October 22, 2018

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Family reunification should be a priority, committee says

In the first government-ordered review of Child and Family Services legislation in 15 years, advocates have called for a major overhaul of the child welfare system that would make it a priority to help struggling parents, rather than taking their children away.

Manitoba has the highest rate of children in care of any province, approximately 90 per cent of whom are Indigenous. According to the last available report, there were 11,352 children in CFS care as of March 31, 2017.

Last year, the province announced plans to reform CFS and appointed a legislative committee to make recommendations for change.

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In the first government-ordered review of Child and Family Services legislation in 15 years, advocates have called for a major overhaul of the child welfare system that would make it a priority to help struggling parents, rather than taking their children away.

Manitoba has the highest rate of children in care of any province, approximately 90 per cent of whom are Indigenous. According to the last available report, there were 11,352 children in CFS care as of March 31, 2017.

Ways to improve

On Wednesday, a legislative review committee listed more than 60 ways the Manitoba government could improve its Child and Family Services policies, including: 

- redefining what a "child in need of protection" means, i.e. differentiating in legislation between a "child's need for support" as requested by parents or guardians, and a "child's need for protection/intervention" if it's determined children are being neglected or abused.

On Wednesday, a legislative review committee listed more than 60 ways the Manitoba government could improve its Child and Family Services policies, including:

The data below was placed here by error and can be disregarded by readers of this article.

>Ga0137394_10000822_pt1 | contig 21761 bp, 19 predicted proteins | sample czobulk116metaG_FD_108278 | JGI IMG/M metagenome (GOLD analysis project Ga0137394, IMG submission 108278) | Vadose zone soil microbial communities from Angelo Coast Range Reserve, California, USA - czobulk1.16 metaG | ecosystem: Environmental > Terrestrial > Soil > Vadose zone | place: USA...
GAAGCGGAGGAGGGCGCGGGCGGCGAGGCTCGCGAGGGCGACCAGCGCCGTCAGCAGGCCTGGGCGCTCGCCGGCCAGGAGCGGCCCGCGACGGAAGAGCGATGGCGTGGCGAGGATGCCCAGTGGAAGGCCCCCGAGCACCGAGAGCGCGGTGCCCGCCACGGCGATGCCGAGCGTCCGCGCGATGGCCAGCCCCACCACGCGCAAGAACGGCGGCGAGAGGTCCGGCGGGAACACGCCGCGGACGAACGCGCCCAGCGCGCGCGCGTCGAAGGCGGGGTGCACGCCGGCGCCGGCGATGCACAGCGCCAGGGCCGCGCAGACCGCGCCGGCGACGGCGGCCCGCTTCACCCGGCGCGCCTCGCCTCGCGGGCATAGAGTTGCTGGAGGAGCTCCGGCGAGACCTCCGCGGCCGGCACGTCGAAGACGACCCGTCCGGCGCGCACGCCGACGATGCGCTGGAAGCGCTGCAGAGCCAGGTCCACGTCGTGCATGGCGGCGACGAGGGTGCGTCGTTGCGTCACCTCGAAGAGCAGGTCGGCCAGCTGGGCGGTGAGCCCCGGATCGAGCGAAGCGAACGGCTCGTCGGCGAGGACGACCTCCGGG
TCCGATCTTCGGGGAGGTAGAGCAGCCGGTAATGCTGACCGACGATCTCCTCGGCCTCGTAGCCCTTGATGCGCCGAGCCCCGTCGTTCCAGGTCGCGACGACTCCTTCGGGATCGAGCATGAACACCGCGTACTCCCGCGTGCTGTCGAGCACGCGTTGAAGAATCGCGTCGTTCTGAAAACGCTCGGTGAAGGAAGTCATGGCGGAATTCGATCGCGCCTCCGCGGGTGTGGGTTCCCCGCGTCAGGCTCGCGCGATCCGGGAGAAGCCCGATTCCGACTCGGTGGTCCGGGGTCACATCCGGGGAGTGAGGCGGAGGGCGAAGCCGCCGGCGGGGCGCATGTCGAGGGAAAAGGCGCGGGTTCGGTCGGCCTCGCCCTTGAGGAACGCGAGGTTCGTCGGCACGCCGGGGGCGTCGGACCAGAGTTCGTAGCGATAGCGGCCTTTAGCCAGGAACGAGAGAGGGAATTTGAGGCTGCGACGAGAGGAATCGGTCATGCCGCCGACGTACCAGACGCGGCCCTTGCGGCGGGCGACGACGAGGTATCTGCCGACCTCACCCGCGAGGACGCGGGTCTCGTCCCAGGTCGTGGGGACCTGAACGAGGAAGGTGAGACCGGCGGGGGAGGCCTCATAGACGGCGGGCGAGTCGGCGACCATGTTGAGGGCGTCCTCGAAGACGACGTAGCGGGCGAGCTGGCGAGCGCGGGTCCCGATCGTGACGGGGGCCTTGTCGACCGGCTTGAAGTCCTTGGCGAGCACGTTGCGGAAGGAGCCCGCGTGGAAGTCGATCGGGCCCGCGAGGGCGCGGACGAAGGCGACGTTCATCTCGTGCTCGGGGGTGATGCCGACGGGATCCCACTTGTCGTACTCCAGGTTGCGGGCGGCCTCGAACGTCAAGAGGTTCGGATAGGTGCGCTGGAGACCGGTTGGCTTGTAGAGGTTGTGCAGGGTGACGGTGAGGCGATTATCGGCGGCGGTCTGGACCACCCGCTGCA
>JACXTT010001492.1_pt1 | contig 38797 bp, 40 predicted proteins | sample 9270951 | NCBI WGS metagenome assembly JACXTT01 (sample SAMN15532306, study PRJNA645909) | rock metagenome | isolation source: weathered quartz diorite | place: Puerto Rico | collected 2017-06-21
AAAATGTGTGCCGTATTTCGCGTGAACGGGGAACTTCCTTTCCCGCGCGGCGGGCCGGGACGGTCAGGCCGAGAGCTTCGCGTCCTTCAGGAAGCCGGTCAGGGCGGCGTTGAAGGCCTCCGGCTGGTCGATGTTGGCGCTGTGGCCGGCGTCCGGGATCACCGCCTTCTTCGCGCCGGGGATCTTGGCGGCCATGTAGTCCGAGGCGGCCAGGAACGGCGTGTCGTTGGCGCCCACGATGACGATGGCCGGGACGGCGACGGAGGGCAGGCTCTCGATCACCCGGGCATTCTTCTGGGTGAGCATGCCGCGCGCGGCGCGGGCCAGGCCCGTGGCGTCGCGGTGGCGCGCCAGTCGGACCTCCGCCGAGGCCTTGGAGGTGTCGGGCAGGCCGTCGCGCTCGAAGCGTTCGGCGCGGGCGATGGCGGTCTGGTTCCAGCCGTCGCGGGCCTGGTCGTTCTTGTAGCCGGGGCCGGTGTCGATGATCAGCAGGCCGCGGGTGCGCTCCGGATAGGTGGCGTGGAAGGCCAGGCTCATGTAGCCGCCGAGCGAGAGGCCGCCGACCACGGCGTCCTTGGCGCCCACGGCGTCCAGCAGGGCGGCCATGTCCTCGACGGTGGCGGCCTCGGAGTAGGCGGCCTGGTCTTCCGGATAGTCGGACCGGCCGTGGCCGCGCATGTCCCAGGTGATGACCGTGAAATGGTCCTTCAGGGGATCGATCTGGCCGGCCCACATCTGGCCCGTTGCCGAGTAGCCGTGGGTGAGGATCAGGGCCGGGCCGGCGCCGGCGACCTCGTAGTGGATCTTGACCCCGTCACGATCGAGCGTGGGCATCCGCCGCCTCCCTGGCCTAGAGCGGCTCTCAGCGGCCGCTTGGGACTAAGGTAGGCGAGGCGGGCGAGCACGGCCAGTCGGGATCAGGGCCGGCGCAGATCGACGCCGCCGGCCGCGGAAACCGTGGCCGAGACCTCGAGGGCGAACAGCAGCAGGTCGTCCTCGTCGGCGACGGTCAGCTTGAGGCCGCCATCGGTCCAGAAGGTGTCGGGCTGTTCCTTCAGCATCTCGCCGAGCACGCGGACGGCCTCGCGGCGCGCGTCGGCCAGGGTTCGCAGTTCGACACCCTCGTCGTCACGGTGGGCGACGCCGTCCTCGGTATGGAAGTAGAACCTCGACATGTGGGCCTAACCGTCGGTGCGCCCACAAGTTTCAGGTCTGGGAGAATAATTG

- redefining what a "child in need of protection" means, i.e. differentiating in legislation between a "child's need for support" as requested by parents or guardians, and a "child's need for protection/intervention" if it's determined children are being neglected or abused.

- focusing on keeping children with their families by legally requiring the following placement options (in order of priority): with a relative; with extended family member(s) living in the child’s community or a neighbour or other member of the child’s community (with consent of a relative); with extended family member(s) living outside of the child’s community, with whom the child, at the time of being taken into care, had a meaningful relationship; with individuals from a child’s culture; with individuals from another culture.

- ending birth alerts for pregnant girls and young women and replacing them with community-based, culturally appropriate services. 

- ensuring youth who have been in CFS care are eligible to receive culturally-safe supports until they're 25 years old and allowing youth ages 18 to 25 the option of opting back into an extension agreement to access supports.

- replacing the word "apprehension" in legislation with the phrase "separation from parents and caregivers," plus including the terms "reunifcation" or "restoration," to acknowledge a paradigm shift. 

Source: Transforming Child Welfare Legislation in Manitoba: Opportunities to Improve Outcomes for Children and Youth